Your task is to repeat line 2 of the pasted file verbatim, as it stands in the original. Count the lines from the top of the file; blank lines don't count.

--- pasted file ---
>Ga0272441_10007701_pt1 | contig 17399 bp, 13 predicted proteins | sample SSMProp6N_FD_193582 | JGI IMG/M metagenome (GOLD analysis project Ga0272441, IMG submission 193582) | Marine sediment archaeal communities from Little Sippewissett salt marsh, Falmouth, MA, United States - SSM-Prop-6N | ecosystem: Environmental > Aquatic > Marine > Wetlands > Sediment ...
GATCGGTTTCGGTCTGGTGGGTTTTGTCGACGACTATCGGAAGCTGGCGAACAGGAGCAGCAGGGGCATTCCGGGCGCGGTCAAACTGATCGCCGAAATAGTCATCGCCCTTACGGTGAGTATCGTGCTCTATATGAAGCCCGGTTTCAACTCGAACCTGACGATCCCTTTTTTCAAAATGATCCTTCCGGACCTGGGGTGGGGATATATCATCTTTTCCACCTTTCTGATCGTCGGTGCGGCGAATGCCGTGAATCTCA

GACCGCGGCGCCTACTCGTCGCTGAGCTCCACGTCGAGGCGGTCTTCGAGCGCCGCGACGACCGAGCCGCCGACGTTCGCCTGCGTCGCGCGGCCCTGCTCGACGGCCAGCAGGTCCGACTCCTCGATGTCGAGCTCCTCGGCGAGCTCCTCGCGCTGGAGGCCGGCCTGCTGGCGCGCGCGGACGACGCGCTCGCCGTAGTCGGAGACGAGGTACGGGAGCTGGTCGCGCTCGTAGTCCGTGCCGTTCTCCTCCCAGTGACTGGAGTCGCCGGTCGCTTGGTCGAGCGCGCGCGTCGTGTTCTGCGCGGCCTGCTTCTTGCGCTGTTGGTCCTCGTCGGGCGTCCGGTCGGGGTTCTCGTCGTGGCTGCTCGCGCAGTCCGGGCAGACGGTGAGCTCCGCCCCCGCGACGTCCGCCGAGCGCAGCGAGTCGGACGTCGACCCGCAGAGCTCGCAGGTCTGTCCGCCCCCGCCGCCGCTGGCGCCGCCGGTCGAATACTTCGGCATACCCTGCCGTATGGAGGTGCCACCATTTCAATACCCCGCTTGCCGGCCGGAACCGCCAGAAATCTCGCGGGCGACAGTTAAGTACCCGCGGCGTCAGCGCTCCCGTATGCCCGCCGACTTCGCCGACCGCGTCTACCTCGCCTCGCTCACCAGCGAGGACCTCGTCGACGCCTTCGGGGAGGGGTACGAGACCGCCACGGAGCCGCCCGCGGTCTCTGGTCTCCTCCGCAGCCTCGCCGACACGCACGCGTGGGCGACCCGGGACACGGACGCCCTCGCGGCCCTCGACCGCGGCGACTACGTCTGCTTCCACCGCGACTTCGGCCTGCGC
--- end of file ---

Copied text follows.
GATCGGTTTCGGTCTGGTGGGTTTTGTCGACGACTATCGGAAGCTGGCGAACAGGAGCAGCAGGGGCATTCCGGGCGCGGTCAAACTGATCGCCGAAATAGTCATCGCCCTTACGGTGAGTATCGTGCTCTATATGAAGCCCGGTTTCAACTCGAACCTGACGATCCCTTTTTTCAAAATGATCCTTCCGGACCTGGGGTGGGGATATATCATCTTTTCCACCTTTCTGATCGTCGGTGCGGCGAATGCCGTGAATCTCA